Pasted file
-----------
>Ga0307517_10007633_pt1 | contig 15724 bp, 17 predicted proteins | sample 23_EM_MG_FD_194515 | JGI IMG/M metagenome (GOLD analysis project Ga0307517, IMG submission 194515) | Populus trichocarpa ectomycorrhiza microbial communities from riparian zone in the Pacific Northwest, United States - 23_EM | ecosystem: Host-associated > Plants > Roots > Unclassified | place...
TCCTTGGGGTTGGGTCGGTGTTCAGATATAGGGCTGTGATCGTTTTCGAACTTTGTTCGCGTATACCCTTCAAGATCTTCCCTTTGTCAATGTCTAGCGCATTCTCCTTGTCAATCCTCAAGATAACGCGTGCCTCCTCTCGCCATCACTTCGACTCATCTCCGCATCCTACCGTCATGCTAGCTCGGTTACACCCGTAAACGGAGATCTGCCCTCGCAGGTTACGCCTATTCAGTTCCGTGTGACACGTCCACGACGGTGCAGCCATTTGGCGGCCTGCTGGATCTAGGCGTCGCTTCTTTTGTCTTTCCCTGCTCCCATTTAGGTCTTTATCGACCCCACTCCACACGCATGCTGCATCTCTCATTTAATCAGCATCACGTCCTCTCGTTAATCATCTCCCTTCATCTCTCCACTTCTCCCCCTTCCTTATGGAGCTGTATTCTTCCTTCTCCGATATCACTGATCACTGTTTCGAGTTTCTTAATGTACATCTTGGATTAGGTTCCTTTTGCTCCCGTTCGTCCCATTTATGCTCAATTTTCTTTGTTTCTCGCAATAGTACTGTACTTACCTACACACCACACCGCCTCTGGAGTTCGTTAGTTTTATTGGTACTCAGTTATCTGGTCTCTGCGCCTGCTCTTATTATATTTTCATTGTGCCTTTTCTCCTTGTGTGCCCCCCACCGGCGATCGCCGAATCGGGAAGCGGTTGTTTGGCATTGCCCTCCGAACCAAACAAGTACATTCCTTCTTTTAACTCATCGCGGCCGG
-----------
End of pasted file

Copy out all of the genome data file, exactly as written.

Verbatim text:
>Ga0307517_10007633_pt1 | contig 15724 bp, 17 predicted proteins | sample 23_EM_MG_FD_194515 | JGI IMG/M metagenome (GOLD analysis project Ga0307517, IMG submission 194515) | Populus trichocarpa ectomycorrhiza microbial communities from riparian zone in the Pacific Northwest, United States - 23_EM | ecosystem: Host-associated > Plants > Roots > Unclassified | place...
TCCTTGGGGTTGGGTCGGTGTTCAGATATAGGGCTGTGATCGTTTTCGAACTTTGTTCGCGTATACCCTTCAAGATCTTCCCTTTGTCAATGTCTAGCGCATTCTCCTTGTCAATCCTCAAGATAACGCGTGCCTCCTCTCGCCATCACTTCGACTCATCTCCGCATCCTACCGTCATGCTAGCTCGGTTACACCCGTAAACGGAGATCTGCCCTCGCAGGTTACGCCTATTCAGTTCCGTGTGACACGTCCACGACGGTGCAGCCATTTGGCGGCCTGCTGGATCTAGGCGTCGCTTCTTTTGTCTTTCCCTGCTCCCATTTAGGTCTTTATCGACCCCACTCCACACGCATGCTGCATCTCTCATTTAATCAGCATCACGTCCTCTCGTTAATCATCTCCCTTCATCTCTCCACTTCTCCCCCTTCCTTATGGAGCTGTATTCTTCCTTCTCCGATATCACTGATCACTGTTTCGAGTTTCTTAATGTACATCTTGGATTAGGTTCCTTTTGCTCCCGTTCGTCCCATTTATGCTCAATTTTCTTTGTTTCTCGCAATAGTACTGTACTTACCTACACACCACACCGCCTCTGGAGTTCGTTAGTTTTATTGGTACTCAGTTATCTGGTCTCTGCGCCTGCTCTTATTATATTTTCATTGTGCCTTTTCTCCTTGTGTGCCCCCCACCGGCGATCGCCGAATCGGGAAGCGGTTGTTTGGCATTGCCCTCCGAACCAAACAAGTACATTCCTTCTTTTAACTCATCGCGGCCGG